Supreme Court Bar Association (SCBA) president Adish C Aggarwala Thursday wrote to Chief Justice of India D Y Chandrachud expressing "shock" at an open letter to the head of the judiciary by a senior member of the bar.
Aggarwala's letter came a day after senior advocate Dushyant Dave wrote an open letter to the CJI expressing anguish over "certain happenings" in the listing of cases and their reallocation to other benches in the Supreme Court and sought immediate corrective measures.
A day before Dave's letter, Supreme Court judge Sanjay Kishan Kaul had on Tuesday expressed surprise when some lawyers, including Prashant Bhushan, alleged sudden deletion from court number two's cause list the pleas related to the Centre's alleged delay in acting on the collegium's recommendations on elevation and transfer of high court judges.
In his letter, senior advocate Aggarwala requested Justice Chandrachud to ignore "such malicious, motivated and dubious attempts" that are nothing but "self-serving attacks on the independence of the judiciary".
"If the Chief Justice of India succumbs to such pressure tactics, it would sound a death knell to the independence of this great institution at the hands of certain vested interests," he said.
Aggarwala said of late, a growing tendency has emerged of writing such letters to sitting CJIs to "exert undue pressure" on the administration of justice. Such letters, he said, were written demonstratively with respect to a few selected cases and at the behest of some influential litigants.
"To my utter shock, I have received a public letter which is stated to be 'an open letter' to your lordship by a senior member of the Bar," Aggarwala said.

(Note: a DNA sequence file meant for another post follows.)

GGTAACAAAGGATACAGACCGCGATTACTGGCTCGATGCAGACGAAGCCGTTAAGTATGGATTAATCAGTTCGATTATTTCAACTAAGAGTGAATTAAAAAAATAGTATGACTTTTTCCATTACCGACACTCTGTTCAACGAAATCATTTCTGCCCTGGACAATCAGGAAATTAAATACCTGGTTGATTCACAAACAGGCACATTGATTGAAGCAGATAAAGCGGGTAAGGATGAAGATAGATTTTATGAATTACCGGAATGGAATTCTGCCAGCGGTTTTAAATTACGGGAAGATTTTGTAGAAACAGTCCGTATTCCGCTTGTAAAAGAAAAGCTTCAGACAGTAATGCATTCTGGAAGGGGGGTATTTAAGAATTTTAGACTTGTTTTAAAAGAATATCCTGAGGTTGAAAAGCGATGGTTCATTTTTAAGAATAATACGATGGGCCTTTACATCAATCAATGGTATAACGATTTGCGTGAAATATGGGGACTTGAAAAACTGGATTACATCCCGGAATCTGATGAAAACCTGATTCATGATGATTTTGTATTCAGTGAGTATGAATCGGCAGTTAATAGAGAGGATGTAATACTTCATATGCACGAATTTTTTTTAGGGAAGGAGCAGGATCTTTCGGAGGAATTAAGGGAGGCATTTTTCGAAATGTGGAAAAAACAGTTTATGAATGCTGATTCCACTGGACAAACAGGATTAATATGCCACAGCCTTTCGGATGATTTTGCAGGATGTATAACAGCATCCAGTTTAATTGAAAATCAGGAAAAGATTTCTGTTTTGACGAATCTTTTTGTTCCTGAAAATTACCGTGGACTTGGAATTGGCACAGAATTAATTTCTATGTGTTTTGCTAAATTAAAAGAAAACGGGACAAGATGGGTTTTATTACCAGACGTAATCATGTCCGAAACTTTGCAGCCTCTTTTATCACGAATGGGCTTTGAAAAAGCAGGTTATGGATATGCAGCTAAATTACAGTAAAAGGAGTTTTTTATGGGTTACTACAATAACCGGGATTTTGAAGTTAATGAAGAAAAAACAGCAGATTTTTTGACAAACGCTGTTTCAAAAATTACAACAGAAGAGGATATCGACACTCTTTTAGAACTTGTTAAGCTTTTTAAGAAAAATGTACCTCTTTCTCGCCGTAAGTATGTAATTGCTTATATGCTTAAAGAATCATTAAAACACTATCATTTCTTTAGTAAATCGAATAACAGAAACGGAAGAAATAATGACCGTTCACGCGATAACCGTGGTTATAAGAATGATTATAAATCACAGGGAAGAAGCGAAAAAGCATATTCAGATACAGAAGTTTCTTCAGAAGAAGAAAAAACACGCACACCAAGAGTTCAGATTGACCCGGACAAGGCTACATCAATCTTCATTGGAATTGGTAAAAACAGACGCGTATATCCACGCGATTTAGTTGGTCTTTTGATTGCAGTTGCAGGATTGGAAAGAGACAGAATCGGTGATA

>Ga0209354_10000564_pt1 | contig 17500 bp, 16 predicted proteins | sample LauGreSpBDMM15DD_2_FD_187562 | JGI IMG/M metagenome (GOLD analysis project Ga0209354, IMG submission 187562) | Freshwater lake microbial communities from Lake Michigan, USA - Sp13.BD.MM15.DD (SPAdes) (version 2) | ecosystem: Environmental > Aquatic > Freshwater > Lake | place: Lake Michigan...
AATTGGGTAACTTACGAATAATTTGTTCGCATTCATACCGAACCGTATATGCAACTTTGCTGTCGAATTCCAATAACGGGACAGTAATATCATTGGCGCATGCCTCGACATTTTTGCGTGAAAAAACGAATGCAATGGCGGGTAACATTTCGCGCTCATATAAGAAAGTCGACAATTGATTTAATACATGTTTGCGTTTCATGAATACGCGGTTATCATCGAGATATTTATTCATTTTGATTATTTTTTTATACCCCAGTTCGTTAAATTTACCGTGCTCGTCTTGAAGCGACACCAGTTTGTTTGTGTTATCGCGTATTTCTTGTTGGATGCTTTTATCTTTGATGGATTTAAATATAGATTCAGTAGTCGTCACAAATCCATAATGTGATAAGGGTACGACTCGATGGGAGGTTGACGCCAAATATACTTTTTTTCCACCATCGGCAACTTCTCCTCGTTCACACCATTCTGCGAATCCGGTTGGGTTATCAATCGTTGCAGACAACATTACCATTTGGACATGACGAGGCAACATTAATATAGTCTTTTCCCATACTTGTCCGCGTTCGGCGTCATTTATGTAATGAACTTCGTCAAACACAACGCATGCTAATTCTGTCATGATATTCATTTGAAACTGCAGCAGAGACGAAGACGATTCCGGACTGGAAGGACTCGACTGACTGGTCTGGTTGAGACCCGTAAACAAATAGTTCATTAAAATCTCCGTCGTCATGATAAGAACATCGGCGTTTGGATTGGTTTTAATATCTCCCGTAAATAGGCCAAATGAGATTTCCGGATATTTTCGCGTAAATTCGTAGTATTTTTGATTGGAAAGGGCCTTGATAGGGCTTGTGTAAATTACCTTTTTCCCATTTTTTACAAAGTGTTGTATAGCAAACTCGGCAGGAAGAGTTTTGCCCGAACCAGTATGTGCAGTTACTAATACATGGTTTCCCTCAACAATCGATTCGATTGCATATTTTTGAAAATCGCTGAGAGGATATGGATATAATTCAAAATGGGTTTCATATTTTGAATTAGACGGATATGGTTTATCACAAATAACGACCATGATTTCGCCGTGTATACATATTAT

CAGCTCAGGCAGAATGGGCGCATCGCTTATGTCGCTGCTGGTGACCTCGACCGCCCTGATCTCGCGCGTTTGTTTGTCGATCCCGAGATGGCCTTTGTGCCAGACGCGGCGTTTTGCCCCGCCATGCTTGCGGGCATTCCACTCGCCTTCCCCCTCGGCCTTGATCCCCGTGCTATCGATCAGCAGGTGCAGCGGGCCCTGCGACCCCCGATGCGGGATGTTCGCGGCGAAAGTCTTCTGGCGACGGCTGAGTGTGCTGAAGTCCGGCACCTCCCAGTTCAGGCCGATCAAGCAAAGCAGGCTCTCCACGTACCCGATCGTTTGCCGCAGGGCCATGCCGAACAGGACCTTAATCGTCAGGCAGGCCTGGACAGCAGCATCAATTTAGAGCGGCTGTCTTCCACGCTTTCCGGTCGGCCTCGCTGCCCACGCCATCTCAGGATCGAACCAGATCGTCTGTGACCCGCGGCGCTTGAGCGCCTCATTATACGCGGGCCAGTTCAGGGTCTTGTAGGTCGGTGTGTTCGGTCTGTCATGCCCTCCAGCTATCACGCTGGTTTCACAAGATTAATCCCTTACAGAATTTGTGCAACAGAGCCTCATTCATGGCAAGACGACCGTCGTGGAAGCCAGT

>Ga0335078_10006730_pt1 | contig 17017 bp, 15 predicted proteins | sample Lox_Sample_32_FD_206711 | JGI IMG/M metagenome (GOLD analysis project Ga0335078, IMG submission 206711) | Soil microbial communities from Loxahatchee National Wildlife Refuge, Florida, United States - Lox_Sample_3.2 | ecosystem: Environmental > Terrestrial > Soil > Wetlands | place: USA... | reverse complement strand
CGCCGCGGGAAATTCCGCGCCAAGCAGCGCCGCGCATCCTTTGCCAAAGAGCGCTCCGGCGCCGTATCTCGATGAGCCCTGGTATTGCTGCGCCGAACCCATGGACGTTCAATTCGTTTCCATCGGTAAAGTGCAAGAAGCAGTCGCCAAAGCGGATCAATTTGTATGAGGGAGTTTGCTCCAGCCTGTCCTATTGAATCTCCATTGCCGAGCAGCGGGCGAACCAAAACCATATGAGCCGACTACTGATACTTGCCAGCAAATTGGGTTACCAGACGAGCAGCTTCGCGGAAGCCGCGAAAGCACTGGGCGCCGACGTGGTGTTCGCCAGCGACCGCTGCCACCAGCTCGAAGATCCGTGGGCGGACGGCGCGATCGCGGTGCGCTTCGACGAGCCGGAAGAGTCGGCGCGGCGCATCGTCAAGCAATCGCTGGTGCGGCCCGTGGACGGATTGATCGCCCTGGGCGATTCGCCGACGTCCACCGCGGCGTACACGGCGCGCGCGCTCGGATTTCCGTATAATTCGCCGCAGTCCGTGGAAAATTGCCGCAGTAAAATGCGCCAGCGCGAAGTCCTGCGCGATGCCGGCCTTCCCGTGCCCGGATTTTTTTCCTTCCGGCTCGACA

He said "undignified behaviour" with judges by some counsel a few days before their retirement has become a common phenomenon and is aimed at attracting publicity and creating an element of uneasiness among the judges.
"Owing to this misbehaviour by some senior counsel, the bar suffers disgrace and the harmony between the bar and the bench gets disturbed. The ill behaving lawyers still stand to benefit because they attract clients who want to put pressure on the courts to decide cases in a certain manner," he said.
Aggarwala said the administration cannot waste its precious time entertaining every letter making wild and imaginary accusations.
He said assignment of cases was not open to question on the judicial or the administrative side and, as a corollary, it is neither required to be by way of a speaking order nor is it required to be justified by responding to any person calling it into question.
"The writing of such letters is therefore malicious, and calculated to embarrass the administration. The time has come where one should put an end to the practice of writing of such letters," he said.
"It is essential to curb every attempt to scandalise the court mechanisms with insinuations and falsehood, aimed at mischievously shaking the confidence of the public in our courts," Aggarwala said.
He said the Bar has full faith and reposes full confidence in the neutrality and unprecedented administrative skill of the CJI and other judges of the apex court.
"After your lordship took over as Chief Justice of India, all administrative issues have been streamlined right from mentioning of matters, listing of cases and other issues concerning the registry," he said.
"While heading one of the three organs of the State, the Chief Justice of India is bound to encounter some detractors who could be canvassing for disgruntled litigants who couldn't secure the relief they desired," the letter said.
In his letter to the CJI, Dave, a former SCBA president, had said he was deeply anguished at certain happenings about the listing of cases by the apex court registry.
He had added that some cases were sensitive in nature involving "human rights, freedom of speech, democracy, and functioning of statutory and constitutional institutions".
Dave had expressed regret that he had to write the open letter as efforts by some lawyers to meet the CJI personally did not yield any result.